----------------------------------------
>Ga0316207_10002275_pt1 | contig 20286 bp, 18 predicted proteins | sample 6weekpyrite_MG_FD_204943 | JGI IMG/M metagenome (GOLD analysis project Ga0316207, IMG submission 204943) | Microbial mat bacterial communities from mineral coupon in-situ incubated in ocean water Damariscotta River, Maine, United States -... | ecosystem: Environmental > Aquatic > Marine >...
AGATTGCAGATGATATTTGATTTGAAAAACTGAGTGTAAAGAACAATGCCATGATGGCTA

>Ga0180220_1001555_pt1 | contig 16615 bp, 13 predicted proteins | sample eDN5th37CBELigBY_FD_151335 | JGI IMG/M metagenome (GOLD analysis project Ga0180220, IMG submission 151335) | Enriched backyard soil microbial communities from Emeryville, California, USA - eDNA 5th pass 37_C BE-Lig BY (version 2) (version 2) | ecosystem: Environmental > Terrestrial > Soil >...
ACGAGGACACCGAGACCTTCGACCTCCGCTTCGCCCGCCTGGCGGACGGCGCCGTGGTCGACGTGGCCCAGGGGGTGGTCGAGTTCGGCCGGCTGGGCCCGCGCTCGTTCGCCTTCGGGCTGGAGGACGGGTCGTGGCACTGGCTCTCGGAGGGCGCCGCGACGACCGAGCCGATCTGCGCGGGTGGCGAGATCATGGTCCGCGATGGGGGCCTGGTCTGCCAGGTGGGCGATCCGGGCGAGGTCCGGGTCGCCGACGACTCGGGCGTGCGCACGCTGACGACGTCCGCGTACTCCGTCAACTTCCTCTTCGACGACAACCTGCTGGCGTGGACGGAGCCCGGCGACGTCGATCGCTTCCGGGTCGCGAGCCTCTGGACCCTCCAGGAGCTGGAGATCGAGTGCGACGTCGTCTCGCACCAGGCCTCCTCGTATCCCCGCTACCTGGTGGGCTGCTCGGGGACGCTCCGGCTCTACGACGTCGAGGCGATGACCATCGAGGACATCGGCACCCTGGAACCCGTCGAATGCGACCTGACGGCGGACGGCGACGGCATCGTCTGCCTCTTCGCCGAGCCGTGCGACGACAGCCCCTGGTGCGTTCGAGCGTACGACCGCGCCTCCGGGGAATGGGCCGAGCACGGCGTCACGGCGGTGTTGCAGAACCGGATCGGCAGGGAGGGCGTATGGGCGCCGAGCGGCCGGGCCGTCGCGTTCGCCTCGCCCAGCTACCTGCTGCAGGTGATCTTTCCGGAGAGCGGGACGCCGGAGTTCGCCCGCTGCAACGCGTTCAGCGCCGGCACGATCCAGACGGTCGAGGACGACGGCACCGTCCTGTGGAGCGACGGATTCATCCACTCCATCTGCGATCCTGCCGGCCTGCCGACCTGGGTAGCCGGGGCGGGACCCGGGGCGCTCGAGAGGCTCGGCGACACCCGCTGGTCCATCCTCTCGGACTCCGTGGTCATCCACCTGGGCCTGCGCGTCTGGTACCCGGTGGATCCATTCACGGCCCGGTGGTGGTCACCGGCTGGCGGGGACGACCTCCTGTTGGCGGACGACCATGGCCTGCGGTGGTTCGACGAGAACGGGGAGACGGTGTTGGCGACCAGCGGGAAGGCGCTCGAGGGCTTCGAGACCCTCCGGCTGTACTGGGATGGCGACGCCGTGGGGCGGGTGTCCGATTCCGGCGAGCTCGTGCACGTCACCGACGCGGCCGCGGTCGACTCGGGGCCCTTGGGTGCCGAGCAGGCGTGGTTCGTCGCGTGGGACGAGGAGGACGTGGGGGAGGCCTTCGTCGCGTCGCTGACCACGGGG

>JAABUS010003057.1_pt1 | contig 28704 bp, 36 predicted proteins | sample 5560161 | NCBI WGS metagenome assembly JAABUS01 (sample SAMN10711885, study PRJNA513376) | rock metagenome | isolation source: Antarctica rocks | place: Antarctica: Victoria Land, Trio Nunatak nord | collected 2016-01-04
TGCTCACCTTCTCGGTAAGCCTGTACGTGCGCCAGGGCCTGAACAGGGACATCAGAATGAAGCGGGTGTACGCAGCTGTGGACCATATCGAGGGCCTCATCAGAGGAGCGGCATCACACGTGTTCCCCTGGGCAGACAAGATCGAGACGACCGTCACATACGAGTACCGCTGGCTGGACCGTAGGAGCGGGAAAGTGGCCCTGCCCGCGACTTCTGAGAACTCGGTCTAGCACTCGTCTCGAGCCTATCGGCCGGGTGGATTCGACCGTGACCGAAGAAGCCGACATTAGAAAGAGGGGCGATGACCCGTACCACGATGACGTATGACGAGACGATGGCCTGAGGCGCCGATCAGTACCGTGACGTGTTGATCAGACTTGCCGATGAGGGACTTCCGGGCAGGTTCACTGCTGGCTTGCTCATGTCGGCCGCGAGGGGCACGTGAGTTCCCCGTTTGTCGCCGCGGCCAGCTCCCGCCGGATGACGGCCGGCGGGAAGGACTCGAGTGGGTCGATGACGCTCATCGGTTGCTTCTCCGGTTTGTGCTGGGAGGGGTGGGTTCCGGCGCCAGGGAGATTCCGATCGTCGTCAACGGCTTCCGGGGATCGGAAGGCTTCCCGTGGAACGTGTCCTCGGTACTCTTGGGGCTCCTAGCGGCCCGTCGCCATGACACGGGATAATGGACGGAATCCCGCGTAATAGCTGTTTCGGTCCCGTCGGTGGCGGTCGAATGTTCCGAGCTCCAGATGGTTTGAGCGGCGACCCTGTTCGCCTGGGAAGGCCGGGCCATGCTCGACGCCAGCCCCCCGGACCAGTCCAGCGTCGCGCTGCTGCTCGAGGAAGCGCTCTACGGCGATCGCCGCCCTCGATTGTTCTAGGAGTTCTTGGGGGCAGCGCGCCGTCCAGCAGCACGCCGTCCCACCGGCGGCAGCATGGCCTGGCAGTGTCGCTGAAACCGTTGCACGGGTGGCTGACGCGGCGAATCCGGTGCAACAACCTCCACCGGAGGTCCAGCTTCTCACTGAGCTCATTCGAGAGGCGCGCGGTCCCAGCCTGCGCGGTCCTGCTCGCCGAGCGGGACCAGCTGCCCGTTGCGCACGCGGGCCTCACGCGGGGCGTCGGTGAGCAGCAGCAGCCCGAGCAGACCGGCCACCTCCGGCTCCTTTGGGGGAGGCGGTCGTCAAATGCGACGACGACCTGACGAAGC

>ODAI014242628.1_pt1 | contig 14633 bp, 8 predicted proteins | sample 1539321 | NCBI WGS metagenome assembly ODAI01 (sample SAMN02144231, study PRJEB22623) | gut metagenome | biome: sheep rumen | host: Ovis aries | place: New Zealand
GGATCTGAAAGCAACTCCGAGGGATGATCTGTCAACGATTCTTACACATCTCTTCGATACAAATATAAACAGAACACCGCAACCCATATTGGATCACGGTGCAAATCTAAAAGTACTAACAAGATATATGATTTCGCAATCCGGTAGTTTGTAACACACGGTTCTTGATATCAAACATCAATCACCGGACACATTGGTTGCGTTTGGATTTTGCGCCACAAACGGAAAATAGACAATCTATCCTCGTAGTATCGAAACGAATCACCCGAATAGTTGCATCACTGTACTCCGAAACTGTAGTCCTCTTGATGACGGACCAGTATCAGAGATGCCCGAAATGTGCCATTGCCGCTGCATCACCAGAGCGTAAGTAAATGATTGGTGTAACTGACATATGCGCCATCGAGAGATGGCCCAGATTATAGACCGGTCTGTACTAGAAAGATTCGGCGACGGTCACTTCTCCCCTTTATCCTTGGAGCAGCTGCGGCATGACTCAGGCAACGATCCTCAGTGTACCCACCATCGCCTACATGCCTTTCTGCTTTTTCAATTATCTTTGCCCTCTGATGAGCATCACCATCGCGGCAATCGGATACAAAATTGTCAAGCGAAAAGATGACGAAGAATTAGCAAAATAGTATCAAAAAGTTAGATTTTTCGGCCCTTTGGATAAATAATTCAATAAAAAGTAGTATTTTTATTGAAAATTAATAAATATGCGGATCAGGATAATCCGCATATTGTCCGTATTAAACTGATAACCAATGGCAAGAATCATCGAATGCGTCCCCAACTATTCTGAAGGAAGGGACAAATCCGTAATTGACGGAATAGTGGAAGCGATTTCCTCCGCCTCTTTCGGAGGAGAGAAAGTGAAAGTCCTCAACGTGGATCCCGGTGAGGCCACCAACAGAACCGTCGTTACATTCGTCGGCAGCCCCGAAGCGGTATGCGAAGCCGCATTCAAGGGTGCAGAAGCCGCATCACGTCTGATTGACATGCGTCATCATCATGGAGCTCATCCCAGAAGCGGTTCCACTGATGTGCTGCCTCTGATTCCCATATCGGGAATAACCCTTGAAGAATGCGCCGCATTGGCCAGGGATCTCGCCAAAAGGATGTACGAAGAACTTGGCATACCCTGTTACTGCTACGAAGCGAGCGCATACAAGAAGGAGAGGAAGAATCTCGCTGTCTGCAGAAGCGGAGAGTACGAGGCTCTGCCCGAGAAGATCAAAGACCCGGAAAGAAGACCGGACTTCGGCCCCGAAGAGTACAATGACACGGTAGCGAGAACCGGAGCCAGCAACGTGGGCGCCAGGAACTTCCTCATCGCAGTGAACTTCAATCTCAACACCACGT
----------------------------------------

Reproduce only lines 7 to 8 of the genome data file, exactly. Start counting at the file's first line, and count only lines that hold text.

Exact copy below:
>ODAI014242628.1_pt1 | contig 14633 bp, 8 predicted proteins | sample 1539321 | NCBI WGS metagenome assembly ODAI01 (sample SAMN02144231, study PRJEB22623) | gut metagenome | biome: sheep rumen | host: Ovis aries | place: New Zealand
GGATCTGAAAGCAACTCCGAGGGATGATCTGTCAACGATTCTTACACATCTCTTCGATACAAATATAAACAGAACACCGCAACCCATATTGGATCACGGTGCAAATCTAAAAGTACTAACAAGATATATGATTTCGCAATCCGGTAGTTTGTAACACACGGTTCTTGATATCAAACATCAATCACCGGACACATTGGTTGCGTTTGGATTTTGCGCCACAAACGGAAAATAGACAATCTATCCTCGTAGTATCGAAACGAATCACCCGAATAGTTGCATCACTGTACTCCGAAACTGTAGTCCTCTTGATGACGGACCAGTATCAGAGATGCCCGAAATGTGCCATTGCCGCTGCATCACCAGAGCGTAAGTAAATGATTGGTGTAACTGACATATGCGCCATCGAGAGATGGCCCAGATTATAGACCGGTCTGTACTAGAAAGATTCGGCGACGGTCACTTCTCCCCTTTATCCTTGGAGCAGCTGCGGCATGACTCAGGCAACGATCCTCAGTGTACCCACCATCGCCTACATGCCTTTCTGCTTTTTCAATTATCTTTGCCCTCTGATGAGCATCACCATCGCGGCAATCGGATACAAAATTGTCAAGCGAAAAGATGACGAAGAATTAGCAAAATAGTATCAAAAAGTTAGATTTTTCGGCCCTTTGGATAAATAATTCAATAAAAAGTAGTATTTTTATTGAAAATTAATAAATATGCGGATCAGGATAATCCGCATATTGTCCGTATTAAACTGATAACCAATGGCAAGAATCATCGAATGCGTCCCCAACTATTCTGAAGGAAGGGACAAATCCGTAATTGACGGAATAGTGGAAGCGATTTCCTCCGCCTCTTTCGGAGGAGAGAAAGTGAAAGTCCTCAACGTGGATCCCGGTGAGGCCACCAACAGAACCGTCGTTACATTCGTCGGCAGCCCCGAAGCGGTATGCGAAGCCGCATTCAAGGGTGCAGAAGCCGCATCACGTCTGATTGACATGCGTCATCATCATGGAGCTCATCCCAGAAGCGGTTCCACTGATGTGCTGCCTCTGATTCCCATATCGGGAATAACCCTTGAAGAATGCGCCGCATTGGCCAGGGATCTCGCCAAAAGGATGTACGAAGAACTTGGCATACCCTGTTACTGCTACGAAGCGAGCGCATACAAGAAGGAGAGGAAGAATCTCGCTGTCTGCAGAAGCGGAGAGTACGAGGCTCTGCCCGAGAAGATCAAAGACCCGGAAAGAAGACCGGACTTCGGCCCCGAAGAGTACAATGACACGGTAGCGAGAACCGGAGCCAGCAACGTGGGCGCCAGGAACTTCCTCATCGCAGTGAACTTCAATCTCAACACCACGT